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In the world of goods and services, incorrect or unfair billing is an unfortunate side effect. It is sometimes possible to dispute a bill that seems incorrect or unfair, but it is often an uphill battle. Whether dealing with hospital bills, credit card charges, or even restaurant bills, taking careful and legally correct action can help a consumer dispute a bill and achieve a successful resolution.
When a bill looks wrong or seems unduly high, try to compare it to any records available. For a credit card bill, check receipts and statements to make sure each transaction is properly recorded. If a restaurant bill seems enormous, ask for a copy of the menu and compare the prices charged to the prices listed. Keeping good records is an essential part of disputing a bill successfully; nothing will bring about a result faster than hard evidence that proves the charges are incorrect.
If the bill in dispute is covered by insurance, such as a medical bill or bill for repairs after an automobile accident, contact the insurance company. Since they are responsible for all or a portion of the payment, it is in their interest to ensure that the charges are correct. A powerful insurance company can carry much more weight than one angry consumer, and thus may be able to manage a fair resolution faster and with more success.
Whether trying to dispute a bill with a customer service representative, salesperson, or waitress, it is important to remain calm, civil, and polite. Accusations, swearing, and general hostility breed defensiveness, and a simple misunderstanding can quickly turn into a full-blown fight in no time. Making the people in charge of the billing angry will make them reticent to care about the situation or want to help an angry customer. Remaining polite cannot only keep the situation cool, but may actually make the other side more motivated to find a fair solution.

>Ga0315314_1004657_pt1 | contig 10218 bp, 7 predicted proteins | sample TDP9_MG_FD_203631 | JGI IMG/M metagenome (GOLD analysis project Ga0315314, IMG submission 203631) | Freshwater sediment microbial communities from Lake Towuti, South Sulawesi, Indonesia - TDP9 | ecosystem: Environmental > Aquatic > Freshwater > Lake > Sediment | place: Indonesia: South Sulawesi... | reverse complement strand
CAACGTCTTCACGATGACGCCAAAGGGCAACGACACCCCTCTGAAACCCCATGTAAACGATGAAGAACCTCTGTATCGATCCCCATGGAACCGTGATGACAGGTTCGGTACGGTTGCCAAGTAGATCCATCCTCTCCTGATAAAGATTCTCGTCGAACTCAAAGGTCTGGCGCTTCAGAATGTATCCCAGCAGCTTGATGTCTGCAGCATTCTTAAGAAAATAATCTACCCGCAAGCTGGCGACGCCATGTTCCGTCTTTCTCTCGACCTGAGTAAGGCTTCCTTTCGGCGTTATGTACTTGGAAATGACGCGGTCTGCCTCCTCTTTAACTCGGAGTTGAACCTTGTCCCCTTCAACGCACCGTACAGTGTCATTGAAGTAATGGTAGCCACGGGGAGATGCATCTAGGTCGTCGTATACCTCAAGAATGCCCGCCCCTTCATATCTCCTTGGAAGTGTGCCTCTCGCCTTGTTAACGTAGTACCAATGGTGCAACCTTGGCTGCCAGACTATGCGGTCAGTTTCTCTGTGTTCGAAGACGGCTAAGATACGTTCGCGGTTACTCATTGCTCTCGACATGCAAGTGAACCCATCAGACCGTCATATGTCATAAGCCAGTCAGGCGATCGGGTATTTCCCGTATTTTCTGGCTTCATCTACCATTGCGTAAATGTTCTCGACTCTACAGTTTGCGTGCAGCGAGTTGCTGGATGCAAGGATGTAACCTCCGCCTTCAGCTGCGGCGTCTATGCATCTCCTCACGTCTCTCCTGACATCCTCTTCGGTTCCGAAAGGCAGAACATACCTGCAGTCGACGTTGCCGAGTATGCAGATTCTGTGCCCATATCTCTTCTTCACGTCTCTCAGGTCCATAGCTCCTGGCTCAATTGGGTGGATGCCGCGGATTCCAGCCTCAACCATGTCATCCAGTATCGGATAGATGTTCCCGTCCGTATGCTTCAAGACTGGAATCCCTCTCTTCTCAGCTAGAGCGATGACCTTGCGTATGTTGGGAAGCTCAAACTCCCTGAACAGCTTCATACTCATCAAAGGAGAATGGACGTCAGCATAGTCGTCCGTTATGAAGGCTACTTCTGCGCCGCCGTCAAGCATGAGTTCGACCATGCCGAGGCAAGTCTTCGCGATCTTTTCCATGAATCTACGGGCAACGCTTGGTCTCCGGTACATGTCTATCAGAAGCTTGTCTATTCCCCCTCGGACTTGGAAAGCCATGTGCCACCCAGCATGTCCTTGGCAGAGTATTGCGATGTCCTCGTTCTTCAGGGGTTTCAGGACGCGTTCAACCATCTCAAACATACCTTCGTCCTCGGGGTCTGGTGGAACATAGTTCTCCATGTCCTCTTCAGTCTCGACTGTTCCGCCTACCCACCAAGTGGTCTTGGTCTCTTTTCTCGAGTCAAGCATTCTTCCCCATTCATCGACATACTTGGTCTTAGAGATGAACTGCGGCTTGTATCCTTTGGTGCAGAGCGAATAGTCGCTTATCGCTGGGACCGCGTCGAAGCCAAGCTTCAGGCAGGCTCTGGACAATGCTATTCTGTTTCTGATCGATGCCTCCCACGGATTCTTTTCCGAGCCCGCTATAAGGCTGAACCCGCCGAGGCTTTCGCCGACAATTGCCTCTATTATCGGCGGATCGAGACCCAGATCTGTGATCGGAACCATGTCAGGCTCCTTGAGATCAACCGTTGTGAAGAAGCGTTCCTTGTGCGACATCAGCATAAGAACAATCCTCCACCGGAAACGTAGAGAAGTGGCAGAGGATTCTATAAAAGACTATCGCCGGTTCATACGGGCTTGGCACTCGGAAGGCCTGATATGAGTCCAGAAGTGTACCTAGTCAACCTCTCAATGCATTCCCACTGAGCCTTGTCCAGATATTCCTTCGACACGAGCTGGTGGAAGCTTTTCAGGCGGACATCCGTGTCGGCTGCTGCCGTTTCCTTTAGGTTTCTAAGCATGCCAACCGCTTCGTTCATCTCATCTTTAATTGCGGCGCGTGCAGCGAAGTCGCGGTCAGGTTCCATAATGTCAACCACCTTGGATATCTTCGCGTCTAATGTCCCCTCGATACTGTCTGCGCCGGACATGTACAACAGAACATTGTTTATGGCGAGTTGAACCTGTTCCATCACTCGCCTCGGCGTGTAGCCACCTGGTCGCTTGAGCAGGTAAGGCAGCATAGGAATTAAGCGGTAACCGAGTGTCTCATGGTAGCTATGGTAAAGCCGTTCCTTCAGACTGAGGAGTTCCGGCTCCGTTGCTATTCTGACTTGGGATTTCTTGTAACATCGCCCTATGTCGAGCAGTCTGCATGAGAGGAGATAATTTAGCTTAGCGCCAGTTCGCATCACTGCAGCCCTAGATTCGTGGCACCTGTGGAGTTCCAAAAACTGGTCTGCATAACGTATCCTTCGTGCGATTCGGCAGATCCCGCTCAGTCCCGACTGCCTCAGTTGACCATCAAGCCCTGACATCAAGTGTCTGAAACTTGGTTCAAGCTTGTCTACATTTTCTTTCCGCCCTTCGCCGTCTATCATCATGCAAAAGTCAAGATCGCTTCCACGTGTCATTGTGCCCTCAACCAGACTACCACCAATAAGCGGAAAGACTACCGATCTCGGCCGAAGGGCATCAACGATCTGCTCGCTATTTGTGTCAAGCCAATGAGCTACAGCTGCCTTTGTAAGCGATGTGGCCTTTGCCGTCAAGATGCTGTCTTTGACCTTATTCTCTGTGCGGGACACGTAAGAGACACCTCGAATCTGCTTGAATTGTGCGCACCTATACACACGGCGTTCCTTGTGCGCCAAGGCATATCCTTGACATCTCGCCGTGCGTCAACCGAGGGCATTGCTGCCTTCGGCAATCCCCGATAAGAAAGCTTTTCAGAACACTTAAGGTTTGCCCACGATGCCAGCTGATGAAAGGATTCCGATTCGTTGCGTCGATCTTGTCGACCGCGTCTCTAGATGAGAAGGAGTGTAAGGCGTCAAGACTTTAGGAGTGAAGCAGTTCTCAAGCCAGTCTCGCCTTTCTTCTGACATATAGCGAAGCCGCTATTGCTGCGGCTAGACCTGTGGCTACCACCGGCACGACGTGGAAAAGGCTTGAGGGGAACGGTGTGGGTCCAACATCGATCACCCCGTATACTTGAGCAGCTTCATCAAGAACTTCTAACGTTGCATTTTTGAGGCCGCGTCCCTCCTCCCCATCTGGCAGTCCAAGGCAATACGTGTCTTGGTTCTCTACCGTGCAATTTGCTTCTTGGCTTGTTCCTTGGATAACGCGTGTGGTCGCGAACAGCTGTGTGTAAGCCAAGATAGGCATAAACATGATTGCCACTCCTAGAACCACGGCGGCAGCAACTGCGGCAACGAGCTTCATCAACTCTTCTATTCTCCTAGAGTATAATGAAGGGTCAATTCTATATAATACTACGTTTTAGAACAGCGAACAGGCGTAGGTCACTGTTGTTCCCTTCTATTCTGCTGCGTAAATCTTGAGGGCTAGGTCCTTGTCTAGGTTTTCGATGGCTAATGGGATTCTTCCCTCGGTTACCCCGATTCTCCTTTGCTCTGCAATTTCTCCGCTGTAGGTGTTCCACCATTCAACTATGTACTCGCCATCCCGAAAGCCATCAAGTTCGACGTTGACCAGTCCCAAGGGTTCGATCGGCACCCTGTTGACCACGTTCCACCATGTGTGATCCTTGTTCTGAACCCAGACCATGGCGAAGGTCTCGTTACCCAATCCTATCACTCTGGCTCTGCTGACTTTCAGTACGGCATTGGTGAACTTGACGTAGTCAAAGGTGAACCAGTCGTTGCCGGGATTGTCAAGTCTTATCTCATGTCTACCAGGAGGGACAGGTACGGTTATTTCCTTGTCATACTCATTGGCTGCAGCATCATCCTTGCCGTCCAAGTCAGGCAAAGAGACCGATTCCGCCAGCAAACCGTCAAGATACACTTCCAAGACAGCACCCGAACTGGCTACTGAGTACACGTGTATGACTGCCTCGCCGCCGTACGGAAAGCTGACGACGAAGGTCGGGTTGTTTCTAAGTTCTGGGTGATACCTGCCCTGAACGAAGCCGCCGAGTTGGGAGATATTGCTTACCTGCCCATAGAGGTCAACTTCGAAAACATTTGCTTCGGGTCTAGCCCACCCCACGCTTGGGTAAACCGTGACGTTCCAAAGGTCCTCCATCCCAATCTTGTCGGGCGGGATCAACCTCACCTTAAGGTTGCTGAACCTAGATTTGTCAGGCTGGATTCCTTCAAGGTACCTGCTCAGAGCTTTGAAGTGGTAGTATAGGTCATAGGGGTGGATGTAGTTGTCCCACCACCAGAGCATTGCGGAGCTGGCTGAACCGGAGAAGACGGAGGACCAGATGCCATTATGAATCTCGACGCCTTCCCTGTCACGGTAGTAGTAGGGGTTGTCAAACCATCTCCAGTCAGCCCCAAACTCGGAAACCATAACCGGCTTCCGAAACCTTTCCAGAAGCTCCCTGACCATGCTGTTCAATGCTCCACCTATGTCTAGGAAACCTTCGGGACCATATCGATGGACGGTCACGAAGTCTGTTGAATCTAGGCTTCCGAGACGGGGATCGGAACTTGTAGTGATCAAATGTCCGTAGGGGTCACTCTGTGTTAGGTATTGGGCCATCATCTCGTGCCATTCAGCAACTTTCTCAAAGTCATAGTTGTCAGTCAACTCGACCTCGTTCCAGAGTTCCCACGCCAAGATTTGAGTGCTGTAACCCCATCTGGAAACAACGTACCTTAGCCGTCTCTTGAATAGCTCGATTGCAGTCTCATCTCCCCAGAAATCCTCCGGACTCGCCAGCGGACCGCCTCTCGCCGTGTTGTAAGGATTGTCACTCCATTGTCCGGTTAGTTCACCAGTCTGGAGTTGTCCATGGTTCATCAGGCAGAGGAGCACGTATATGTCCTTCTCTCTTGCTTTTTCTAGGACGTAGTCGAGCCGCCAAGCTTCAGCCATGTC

Don't be afraid to contact company headquarters if attempts to dispute a bill go unmet. Some people rely on “speaking to the manager” if a lower-level employee refuses to change a bill in dispute, but managers and supervisors are often protective of their employees and may only pay lip service to a customer while actually backing the employee behind closed doors. Contacting a company's owner, posting unfavorable ratings on popular review websites, or making complaints to regulatory and agencies can help a person dispute a bill if the ground-level employees will not help.
In the worst case scenario, decide whether there is enough evidence to go to small claims court. This can become necessary in situations where the transaction is large and the evidence clearly in favor of the customer. Remember, however, that small claims court may take some time to reach, and that there are usually court fees associated with a trial. Make sure that the battle is worth fighting before taking the issue before a court.
I have found that when I dispute a bill over the phone, most customer service representatives don't try to argue with me too much. I think they've been instructed to issue a refund or a replacement with few questions asked. It's better for the company to risk losing a little money on a bogus bill dispute than lose a good customer for life.
There are some exceptions, though. Some bills are just too high to ignore or forgive. A friend of mine tried to dispute a medical bill, but the hospital's administrators insisted there was nothing wrong with the charges and said he still owed over $15,000 for an uninsured procedure. The best resolution he could get was an agreement to break the bill down into affordable monthly payments.
I don't know if it's actually a good legal move or not, but I've heard you can write the words "paid under duress" on a check or signed receipt if you dispute a bill but feel forced to pay it anyway. I've seen it happen a few times on TV court shows. A homeowner didn't like the work a contractor did on her house, but he demanded full payment before he left the area. She wrote the check, but added the words "paid under duress" above her signature.
I believe the judge in that case found in favor of the homeowner, because she provided pictures of the shoddy work and also a copy of that check with the added words. The judge said it proved the woman's dispute better than complaining about it weeks later.
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